“No one has wanted to have a heart-to-heart about cutting down on volunteering because of gas prices,” she says. “It’s been something they’ve continued to do naturally as part of their daily lives.”
She attributes the success of the Wake County-based Meals on Wheels to its presence in the community, as well as its long-term relationship with area churches. About 40 percent of the volunteer base is made up of churches or businesses, she says.
“There’s not one day where there’s not a church group volunteering,” she says.
However, gas prices have taken a toll on the number of potential volunteers calling in to request information or sign up.
This creates a problem when regular volunteers need extra people to pick up slack when they get sick or go on vacation, Baker says.
For now, the Raleigh branch has not had to turn away any of its more than 1,300 homebound residents.
“There are occasionally times I may need to combine a route, but no one ever goes hungry,” Baker says.
The problem with deductions
According to federal tax law, volunteers can deduct only 14 cents for every mile driven while doing charitable work.
That compares to the 58.5 cents per mile companies can deduct for business-related travel.
If nonprofits can convince the government to narrow this gap, it might help drum up more volunteers, says Alan Winstead, executive director of Meals on Wheels of Wake County.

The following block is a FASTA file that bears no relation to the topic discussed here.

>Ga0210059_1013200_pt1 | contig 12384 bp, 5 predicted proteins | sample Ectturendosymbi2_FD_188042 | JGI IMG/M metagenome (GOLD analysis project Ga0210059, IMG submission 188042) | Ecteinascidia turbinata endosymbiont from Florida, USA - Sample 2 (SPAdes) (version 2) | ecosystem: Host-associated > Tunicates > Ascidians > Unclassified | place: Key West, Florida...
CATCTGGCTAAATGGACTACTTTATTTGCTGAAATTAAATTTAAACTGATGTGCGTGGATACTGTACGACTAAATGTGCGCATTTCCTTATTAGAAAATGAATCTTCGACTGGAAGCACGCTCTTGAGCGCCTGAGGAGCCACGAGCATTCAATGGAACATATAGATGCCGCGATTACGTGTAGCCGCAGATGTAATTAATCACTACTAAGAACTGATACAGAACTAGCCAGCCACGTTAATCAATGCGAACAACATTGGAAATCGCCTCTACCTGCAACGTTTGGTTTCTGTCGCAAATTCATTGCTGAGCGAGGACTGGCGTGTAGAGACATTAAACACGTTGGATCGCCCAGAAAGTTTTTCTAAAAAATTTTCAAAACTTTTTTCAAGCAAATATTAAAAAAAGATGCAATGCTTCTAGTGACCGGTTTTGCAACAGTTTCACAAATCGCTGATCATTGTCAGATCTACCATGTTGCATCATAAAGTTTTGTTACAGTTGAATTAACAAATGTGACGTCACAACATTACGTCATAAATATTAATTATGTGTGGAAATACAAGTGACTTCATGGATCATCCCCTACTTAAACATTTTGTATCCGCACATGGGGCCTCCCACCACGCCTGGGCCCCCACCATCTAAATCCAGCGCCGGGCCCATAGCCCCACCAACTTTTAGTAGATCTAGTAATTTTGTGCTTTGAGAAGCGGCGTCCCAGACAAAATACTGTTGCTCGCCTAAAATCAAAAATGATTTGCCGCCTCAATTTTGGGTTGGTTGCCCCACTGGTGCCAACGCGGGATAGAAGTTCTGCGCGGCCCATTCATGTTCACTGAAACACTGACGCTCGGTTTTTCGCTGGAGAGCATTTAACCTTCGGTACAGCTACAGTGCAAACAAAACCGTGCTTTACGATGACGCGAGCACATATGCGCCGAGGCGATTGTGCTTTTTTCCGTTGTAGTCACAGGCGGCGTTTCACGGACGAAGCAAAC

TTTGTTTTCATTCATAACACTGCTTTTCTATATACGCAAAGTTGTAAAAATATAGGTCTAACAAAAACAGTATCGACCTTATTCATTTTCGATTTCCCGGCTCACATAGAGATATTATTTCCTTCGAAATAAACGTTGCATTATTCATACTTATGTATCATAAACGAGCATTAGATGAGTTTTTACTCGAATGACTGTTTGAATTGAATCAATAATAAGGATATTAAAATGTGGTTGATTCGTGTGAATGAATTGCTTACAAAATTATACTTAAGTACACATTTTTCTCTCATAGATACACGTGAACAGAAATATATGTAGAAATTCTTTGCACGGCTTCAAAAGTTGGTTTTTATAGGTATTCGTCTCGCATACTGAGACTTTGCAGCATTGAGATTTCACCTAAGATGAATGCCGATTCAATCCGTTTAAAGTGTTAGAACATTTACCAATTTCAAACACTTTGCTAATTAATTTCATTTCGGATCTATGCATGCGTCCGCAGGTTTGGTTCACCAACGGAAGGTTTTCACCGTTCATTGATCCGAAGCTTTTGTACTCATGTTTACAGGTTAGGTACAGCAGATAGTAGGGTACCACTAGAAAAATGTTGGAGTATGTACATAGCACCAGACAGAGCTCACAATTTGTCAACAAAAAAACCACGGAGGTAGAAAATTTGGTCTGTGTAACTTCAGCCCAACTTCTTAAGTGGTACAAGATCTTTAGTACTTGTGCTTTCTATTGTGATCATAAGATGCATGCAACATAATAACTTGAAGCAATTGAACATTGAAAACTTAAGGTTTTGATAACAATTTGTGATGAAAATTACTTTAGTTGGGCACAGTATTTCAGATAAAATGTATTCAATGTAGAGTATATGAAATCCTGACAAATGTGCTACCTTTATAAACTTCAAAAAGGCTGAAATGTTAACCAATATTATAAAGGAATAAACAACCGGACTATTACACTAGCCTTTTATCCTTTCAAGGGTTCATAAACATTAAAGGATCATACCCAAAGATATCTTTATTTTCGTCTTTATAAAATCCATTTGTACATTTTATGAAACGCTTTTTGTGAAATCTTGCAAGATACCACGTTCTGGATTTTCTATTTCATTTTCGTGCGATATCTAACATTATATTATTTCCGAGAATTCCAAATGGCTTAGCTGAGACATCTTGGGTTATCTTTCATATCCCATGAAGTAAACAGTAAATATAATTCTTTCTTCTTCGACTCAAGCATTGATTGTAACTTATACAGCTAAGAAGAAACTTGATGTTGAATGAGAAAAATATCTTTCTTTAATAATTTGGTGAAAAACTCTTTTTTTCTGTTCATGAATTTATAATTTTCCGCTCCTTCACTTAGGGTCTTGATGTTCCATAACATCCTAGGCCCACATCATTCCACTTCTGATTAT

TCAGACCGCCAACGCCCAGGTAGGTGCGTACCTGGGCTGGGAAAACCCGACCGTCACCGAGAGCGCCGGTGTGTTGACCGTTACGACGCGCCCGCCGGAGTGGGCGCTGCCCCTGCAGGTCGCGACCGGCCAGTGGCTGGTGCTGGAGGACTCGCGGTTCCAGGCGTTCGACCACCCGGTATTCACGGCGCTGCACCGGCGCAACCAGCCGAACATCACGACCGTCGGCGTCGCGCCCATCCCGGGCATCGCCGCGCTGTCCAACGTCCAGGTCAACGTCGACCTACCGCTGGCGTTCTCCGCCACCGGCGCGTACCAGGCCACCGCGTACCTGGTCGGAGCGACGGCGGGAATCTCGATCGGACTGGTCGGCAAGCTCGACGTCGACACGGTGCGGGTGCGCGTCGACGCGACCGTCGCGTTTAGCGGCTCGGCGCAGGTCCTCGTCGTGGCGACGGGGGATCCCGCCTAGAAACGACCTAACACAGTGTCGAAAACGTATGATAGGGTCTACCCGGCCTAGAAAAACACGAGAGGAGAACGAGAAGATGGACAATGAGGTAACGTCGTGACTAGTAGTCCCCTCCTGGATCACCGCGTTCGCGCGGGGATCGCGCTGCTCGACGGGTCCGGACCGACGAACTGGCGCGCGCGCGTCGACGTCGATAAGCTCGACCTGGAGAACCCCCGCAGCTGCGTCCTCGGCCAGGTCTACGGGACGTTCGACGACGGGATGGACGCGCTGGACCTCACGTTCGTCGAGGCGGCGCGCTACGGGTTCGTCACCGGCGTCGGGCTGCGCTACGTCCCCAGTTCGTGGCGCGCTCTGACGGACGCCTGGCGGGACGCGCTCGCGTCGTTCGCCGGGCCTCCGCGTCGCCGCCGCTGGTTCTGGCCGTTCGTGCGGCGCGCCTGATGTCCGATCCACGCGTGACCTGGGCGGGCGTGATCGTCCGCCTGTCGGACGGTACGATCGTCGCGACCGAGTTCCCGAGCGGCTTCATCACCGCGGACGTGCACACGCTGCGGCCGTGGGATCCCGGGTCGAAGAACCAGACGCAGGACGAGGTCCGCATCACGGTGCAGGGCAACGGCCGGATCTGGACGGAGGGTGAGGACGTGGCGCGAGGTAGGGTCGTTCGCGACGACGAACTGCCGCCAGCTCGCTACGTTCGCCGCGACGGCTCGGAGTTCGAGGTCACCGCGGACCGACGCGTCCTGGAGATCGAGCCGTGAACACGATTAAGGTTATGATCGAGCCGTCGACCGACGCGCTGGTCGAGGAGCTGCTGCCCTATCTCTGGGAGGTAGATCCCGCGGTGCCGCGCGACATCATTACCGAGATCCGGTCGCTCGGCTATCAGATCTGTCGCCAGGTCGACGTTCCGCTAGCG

Right now, the affiliate is working with local United Ways, the N.C. Center for Nonprofits and congressional delegations to give volunteers a needed financial break.
“We’re trying to educate our volunteers about this policy while advocating to change it,” Winstead says.
Spreading the word
Borden of the national Meals on Wheels organization, says she feels certain that, if the volunteer issue gets national attention, “neighbors will help neighbors.”
Many Meals on Wheels branches are hoping news outlets will spread the word about the crisis American seniors are facing.
“If this story dies,” Borden says, “our people will die.”
The national organization also is trying to educate the public about the particularly devastating situation in rural America.
Meals on Wheels has organized several hearings in rural communities in Kansas, Arkansas and Iowa to present testimony to state senators, Netterville says.
The organization is getting footage of the hearings, and of volunteers delivering meals to needy seniors, for a documentary it plans to release after a hearing in Appalachia in late March.
Meals on Wheels also is trying to boost volunteer numbers by seeking volunteers who stand to gain from providing service.
“Our groups are asking themselves, ‘What’s in it for the volunteer?'” Netterville says.
Real estate agents delivering much-needed meals can familiarize themselves with roads and available property at the same time. Volunteering bankers get one-on-one contact with some of their clients.
“It’s a win-win situation,” Netterville says.
As Meals on Wheels struggles to boost its volunteer numbers, the economic downturn continues to put pressure on homebound seniors.
One in nine seniors in the U.S. is at risk of hunger, Borden says. This number is likely to increase.
“Hunger is a disease,” Borden says. “But this disease has a cure, and we are that cure.”